Secret abortions spike in Nigeria with Boko Haram chaos
October 14, 2019
MAIDUGURI, Nigeria (Thomson Reuters Foundation) - Kellu became pregnant after a Nigerian soldier offered her food and shelter in exchange for sex. But the destitute teenager - who lost her family when Boko Haram militants attacked her village two years earlier - did not want to have the baby.
After moving to a camp for displaced people in northeastern Borno state, where she relied on neighbours for food, 18-year-old Kellu wanted an abortion but did not know where to go - like a growing number of women since the Islamist insurgency began.
UK will step up efforts to end preventable deaths of mothers, new-born babies and children in the developing world by 2030
UK aid will invest in more vaccines, prioritise access to healthcare for women and girls, and invest in research to diagnose and treat diseases.
Published 2 October 2019
From: Department for International Development and The Rt Hon Alok Sharma MP
A commitment has been made to prioritise ending preventable deaths of mothers, new-born babies and children in the developing world by 2030.
To achieve this, UK aid will invest in more vaccines for deadly diseases, prioritise access to healthcare for women and girls around the world, and invest in research to diagnose and treat diseases more quickly and effectively.
“These are basic women’s needs”: Treating Venezuelan women in Colombia
Report from Médecins Sans Frontières
Published on 27 Sep 2019
Mirla Milagro remembers when she and her children ate three meals a day in Venezuela. She gave manicures and cleaned houses, and they got by. Their medical needs were all covered by the Venezuelan health system.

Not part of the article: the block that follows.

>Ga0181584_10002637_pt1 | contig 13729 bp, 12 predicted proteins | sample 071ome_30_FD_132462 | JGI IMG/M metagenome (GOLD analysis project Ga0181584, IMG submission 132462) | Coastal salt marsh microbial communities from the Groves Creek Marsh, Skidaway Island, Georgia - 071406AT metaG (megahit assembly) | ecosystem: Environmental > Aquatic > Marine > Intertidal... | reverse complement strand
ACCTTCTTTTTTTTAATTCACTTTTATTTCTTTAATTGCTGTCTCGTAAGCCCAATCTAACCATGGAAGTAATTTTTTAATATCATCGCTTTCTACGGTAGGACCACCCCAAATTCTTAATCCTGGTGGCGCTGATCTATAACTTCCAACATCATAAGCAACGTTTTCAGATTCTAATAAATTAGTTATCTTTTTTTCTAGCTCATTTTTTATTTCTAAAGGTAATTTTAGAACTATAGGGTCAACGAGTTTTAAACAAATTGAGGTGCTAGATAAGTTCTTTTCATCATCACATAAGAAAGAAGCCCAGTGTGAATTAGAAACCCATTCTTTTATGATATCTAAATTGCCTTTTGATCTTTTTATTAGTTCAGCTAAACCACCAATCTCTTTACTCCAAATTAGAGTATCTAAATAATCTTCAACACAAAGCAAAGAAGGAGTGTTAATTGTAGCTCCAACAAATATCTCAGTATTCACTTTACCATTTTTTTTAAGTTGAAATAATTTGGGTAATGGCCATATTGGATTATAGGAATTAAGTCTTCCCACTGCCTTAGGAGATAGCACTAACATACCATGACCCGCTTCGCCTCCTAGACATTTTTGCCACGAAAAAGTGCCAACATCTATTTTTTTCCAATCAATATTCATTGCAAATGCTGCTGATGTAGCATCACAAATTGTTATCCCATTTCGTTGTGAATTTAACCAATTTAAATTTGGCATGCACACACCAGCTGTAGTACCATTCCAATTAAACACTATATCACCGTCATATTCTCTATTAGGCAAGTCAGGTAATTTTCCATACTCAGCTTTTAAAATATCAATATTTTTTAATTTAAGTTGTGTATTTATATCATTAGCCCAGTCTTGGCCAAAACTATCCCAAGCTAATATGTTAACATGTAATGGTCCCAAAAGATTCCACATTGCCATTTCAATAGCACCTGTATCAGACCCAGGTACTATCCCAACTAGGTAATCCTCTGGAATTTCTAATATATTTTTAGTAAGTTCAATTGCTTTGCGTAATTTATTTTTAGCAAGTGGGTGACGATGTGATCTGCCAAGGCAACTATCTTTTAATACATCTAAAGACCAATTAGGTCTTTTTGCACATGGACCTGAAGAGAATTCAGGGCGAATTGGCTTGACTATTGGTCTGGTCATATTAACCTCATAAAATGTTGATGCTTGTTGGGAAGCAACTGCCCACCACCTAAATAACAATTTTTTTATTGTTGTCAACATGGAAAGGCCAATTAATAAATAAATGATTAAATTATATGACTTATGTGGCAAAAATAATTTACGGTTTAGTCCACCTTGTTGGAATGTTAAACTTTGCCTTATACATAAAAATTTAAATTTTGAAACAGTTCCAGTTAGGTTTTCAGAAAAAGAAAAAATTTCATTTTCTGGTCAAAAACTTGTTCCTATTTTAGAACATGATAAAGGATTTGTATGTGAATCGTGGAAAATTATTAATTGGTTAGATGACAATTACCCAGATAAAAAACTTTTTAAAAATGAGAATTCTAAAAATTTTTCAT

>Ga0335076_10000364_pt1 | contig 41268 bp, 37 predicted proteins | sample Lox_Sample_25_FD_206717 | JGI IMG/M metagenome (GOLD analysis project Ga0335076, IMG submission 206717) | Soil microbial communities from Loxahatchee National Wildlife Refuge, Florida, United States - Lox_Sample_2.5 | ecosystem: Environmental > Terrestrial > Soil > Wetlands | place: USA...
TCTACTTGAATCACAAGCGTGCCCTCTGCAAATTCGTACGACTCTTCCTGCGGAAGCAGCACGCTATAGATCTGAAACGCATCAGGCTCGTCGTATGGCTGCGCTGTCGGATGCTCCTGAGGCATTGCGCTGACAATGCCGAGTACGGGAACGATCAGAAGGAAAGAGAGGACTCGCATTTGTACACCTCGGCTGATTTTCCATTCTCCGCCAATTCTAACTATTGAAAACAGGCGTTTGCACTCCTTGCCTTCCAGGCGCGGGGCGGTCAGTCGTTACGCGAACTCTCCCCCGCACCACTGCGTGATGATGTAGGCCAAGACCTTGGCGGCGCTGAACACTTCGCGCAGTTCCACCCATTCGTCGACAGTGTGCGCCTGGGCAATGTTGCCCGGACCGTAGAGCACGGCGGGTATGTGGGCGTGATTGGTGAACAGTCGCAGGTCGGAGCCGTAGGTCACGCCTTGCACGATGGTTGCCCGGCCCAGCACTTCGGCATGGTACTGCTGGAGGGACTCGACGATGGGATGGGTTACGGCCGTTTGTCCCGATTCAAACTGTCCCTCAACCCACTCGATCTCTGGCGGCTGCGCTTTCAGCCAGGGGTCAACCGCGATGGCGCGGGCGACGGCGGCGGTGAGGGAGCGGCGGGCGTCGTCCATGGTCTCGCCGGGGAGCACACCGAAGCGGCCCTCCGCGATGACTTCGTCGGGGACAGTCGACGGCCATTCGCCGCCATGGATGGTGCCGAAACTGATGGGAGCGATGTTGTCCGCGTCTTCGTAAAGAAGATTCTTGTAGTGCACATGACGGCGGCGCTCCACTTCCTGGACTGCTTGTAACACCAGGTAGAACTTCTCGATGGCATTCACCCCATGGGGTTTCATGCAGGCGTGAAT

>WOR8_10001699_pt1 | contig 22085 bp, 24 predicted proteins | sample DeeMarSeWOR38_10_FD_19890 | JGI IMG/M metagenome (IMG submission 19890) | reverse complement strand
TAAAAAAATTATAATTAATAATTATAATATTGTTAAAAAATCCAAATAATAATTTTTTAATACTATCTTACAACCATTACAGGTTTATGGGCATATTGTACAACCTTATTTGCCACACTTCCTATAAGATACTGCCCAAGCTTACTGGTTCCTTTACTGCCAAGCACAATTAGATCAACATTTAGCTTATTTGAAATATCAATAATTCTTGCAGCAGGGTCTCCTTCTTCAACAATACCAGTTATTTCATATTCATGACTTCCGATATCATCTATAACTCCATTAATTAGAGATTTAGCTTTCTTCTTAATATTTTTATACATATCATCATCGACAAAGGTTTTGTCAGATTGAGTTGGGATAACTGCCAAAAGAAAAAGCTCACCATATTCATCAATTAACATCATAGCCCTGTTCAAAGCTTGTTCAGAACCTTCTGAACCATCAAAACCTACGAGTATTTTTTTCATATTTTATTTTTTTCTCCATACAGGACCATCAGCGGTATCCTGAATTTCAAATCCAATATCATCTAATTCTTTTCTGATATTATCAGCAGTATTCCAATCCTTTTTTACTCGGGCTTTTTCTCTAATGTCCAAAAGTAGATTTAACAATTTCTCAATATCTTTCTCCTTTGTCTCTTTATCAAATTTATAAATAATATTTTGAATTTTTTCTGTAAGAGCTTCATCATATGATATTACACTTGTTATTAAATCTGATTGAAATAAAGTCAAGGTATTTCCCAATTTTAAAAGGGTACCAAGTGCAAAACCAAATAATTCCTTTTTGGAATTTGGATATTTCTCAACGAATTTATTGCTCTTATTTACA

When the clinics started experiencing stock-outs of medicines and supplies, volunteer doctors from Cuba stepped in. But after a while, there seemed to be no medicine anywhere, and if they were available, they were too expensive. Milagro’s income also dried up. Food became difficult to get. “If we had breakfast, we’d have nothing for lunch,” she said. “If we had lunch, there would be no dinner. Sometimes we’d eat something at noon and leave a little for later. It really got bad.”
‘Address unsafe abortions to reduce maternal deaths’
September 24, 2019
BY PHYLLIS MBANJE
THE emotive issue of unsafe abortions which accounts for a fifth of the over 3 000 maternal deaths that occur every year in Zimbabwe should be tackled urgently by all stakeholders with specific reference to the Termination of Pregnancy Act (TOR), which has repeatedly been said to be restrictive.
Addressing legislators at a meeting convened by the Women Action Group (WAG) yesterday, family health director in the Health ministry, Bernard Madzima said although consensus on the matter will not come easily, it was important for all concerned to come up with solutions that would preserve women’s lives.
Zimbabwe in top maternal mortality rates
21 Sep, 2019
Thandeka Moyo, Chronicle Reporter
LESS than half of health facilities in Zimbabwe are fully equipped to handle pregnancy-related complications which include post-abortion care, a study has shown.
In 2016 alone, 66 800 unsafe abortions were carried out according to a recent study in the country, which translates to about 18 out of every 1 000 pregnancies.
How US government restrictions on foreign aid for abortion services backfired
Sep 2019, Policy Brief
By Grant Miller, Eran Bendavid, and Nina Brooks
Abortion is an issue that stirs up deeply felt passions and seems to offer little basis for compromise. But there is one thing that both sides of the debate agree on — fewer abortions are better. The pro-life side opposes abortion in principle, while pro-choice advocates generally hold that preventing unwanted pregnancies is preferable to terminating them.